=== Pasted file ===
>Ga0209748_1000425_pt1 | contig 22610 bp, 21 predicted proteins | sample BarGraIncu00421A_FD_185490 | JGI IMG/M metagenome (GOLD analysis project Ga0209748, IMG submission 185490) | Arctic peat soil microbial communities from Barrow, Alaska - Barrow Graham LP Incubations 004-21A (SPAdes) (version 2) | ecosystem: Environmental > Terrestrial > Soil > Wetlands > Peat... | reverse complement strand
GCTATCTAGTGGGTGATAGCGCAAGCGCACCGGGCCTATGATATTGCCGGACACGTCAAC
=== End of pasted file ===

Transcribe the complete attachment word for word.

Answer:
>Ga0209748_1000425_pt1 | contig 22610 bp, 21 predicted proteins | sample BarGraIncu00421A_FD_185490 | JGI IMG/M metagenome (GOLD analysis project Ga0209748, IMG submission 185490) | Arctic peat soil microbial communities from Barrow, Alaska - Barrow Graham LP Incubations 004-21A (SPAdes) (version 2) | ecosystem: Environmental > Terrestrial > Soil > Wetlands > Peat... | reverse complement strand
GCTATCTAGTGGGTGATAGCGCAAGCGCACCGGGCCTATGATATTGCCGGACACGTCAAC